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The Impact of Higher Energy Prices on Winter Heating Costs: Many Consumers Over Age 65 To Be Hit Hard

Key Findings

This paper examines the impact of higher energy prices on the winter heating costs of older consumers (those age 65 and older). Projected heating related expenditures for older consumers during the 2007–08 winter heating season were developed using the U.S. Department of Energy's Residential Energy Consumption Survey (RECS) and Short-Term Energy Outlook (STEO). Our analysis found the following:

  • Older consumers with the lowest incomes will experience the greatest cost burdens. Thirty-five percent of older households have total household incomes of less than $20,000, and they will experience the greatest energy burden (Table 1).
  • Older consumers who heat with oil will experience the greatest cost increases. Heating costs for users of fuel oil are projected to be 38 percent higher than last winter, while costs for users of natural gas are projected to be 7 percent higher (Figure 1).
  • Older consumers in the Northeast and Midwest will experience the highest heating costs. Winter fuel oil heating costs for older consumers in the Northeast are projected to be $2,019, a 37 percent increase over the previous heating season. Older consumers in the Midwest who use natural gas are projected to pay $983, a 10 percent increase over the 2006–07 heating season (Figure 4). Forty-two percent of persons age 65 and older live in the Midwest and Northeast regions of the U.S.
  • Rising heating expenditures by low-income consumers far exceed available resources for low-income energy assistance programs. Data from the Energy Information Administration (EIA) indicate that average home heating expenditures increased by 62 percent between 2001–02 and 2006–07. During this same period, funding for the federal Low-Income Home Energy Assistance Program (LIHEAP) increased by only 17 percent. Further, the average grant to recipients is expected to be 9 percent lower than the grant they received in 2001–02 (Figure 3). Without substantial increases in energy assistance, many older consumers may be unable to adequately heat their residences in the coming months.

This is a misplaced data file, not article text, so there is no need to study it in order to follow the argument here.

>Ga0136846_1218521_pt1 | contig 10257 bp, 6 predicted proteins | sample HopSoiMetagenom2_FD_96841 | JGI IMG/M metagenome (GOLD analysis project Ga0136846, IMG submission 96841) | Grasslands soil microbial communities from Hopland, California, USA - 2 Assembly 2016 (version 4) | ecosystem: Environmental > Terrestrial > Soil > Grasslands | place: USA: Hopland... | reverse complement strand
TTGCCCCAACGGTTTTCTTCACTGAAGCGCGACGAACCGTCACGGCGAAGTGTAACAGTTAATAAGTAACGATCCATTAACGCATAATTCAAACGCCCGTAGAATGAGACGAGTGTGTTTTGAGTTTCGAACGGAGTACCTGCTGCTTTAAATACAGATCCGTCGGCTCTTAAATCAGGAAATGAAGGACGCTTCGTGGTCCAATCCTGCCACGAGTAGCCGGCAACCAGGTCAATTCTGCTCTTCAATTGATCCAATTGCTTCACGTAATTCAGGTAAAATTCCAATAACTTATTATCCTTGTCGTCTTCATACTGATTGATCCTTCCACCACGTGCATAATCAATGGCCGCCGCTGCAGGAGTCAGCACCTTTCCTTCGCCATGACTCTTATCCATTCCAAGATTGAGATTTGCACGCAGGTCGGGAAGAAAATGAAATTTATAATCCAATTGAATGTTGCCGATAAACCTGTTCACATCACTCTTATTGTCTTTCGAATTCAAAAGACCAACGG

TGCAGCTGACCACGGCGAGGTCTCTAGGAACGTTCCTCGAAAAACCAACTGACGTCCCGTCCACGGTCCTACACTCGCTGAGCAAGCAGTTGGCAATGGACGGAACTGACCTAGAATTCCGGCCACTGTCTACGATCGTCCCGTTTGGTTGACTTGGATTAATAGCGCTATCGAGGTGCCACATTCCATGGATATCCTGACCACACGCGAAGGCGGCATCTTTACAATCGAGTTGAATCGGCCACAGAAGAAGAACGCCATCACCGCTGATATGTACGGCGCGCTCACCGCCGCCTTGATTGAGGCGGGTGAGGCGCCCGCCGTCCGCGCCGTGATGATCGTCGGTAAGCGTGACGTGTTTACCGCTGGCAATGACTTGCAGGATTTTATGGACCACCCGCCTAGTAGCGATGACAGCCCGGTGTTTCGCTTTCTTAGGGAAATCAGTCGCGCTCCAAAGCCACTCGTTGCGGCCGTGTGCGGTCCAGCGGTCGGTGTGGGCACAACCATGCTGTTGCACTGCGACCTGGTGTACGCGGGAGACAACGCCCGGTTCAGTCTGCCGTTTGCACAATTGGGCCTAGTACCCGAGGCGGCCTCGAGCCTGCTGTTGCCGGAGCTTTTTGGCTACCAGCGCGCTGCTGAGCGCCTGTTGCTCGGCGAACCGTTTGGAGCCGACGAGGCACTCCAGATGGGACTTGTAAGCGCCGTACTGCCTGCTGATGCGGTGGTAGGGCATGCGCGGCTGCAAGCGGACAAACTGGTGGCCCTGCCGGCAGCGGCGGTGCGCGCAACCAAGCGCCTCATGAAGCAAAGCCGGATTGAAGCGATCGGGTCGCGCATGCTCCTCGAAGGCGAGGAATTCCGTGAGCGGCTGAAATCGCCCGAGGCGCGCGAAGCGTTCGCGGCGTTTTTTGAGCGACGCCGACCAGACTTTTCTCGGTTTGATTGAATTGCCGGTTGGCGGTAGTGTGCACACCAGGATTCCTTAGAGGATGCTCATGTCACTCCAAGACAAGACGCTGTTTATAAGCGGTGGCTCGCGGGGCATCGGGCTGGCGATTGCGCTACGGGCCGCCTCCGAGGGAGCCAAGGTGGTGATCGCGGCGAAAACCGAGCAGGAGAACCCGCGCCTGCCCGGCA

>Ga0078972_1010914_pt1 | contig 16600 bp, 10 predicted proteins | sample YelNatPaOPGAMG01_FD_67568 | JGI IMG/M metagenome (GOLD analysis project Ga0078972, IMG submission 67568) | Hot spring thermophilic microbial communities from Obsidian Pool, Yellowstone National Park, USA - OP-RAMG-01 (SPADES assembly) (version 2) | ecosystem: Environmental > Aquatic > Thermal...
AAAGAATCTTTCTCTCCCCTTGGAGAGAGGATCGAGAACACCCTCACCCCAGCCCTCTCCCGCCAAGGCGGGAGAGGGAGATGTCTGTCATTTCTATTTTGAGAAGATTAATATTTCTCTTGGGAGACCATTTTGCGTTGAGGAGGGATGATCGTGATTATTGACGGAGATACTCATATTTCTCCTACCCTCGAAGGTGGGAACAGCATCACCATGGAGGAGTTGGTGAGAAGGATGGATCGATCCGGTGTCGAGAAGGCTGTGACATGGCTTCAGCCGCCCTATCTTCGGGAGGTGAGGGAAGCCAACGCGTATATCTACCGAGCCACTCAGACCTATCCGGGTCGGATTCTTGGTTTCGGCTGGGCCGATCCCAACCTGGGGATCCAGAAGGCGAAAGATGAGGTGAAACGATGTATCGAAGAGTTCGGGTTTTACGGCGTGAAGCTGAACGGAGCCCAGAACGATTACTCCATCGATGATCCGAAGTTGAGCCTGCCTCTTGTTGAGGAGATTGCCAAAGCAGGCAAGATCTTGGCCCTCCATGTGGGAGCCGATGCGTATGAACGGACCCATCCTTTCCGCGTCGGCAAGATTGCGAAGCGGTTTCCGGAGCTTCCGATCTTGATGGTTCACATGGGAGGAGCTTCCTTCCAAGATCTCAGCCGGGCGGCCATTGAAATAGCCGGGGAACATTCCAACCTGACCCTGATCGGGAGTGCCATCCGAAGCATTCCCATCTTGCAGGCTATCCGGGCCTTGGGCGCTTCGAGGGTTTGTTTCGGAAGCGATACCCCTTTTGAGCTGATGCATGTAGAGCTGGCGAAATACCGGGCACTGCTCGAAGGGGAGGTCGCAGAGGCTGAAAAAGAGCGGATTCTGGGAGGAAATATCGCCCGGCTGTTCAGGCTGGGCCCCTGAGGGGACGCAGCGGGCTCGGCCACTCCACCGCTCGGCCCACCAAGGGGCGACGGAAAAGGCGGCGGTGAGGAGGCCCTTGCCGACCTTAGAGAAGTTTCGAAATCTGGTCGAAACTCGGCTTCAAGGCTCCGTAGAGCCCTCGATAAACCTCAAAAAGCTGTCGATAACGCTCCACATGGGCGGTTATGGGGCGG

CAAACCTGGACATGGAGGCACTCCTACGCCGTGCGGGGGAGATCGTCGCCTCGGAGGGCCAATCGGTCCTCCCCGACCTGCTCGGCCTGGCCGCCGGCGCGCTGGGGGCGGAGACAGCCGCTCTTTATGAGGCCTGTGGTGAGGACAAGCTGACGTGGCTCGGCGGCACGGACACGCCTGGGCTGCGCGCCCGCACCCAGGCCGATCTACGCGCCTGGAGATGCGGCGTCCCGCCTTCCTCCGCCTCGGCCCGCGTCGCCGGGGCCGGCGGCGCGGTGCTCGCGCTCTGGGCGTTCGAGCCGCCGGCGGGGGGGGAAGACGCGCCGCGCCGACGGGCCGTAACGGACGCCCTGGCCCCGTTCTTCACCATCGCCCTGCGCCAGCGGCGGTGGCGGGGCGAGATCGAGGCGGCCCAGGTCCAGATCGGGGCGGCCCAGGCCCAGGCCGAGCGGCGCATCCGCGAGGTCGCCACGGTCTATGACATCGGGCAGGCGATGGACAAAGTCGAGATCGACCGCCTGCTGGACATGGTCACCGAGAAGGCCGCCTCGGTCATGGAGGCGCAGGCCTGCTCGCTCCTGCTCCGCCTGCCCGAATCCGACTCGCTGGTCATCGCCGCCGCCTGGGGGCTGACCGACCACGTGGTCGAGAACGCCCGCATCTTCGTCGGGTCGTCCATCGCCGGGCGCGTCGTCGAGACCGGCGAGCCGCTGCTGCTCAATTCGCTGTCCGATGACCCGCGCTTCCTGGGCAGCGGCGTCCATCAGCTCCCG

Background

Since the mid-1990s, home heating costs have been increasing as a result of an overall rise in energy costs. Further, energy costs have increased faster than the purchasing power of low-income consumers. As a result, winter heating costs for the 2007–08 winter are projected to be higher than the previous winter (Figure 1) and will present a greater burden on low-income consumers (Table 1).

Figure 1: Winter Heating Costs for Consumers Age 65+ by Heating Fuel Type

Sources: Residential Energy Consumption Survey 2001; Short Term Energy Outlook, January 2008 (Table WF01).

Because more than half (56 percent) of older households in the United States use natural gas as their primary heating fuel (Figure 2), changes in the price of natural gas will have the biggest influence on the heating costs of older consumers. The EIA projects that households heating with natural gas can expect to pay 9 percent more to heat their homes this winter.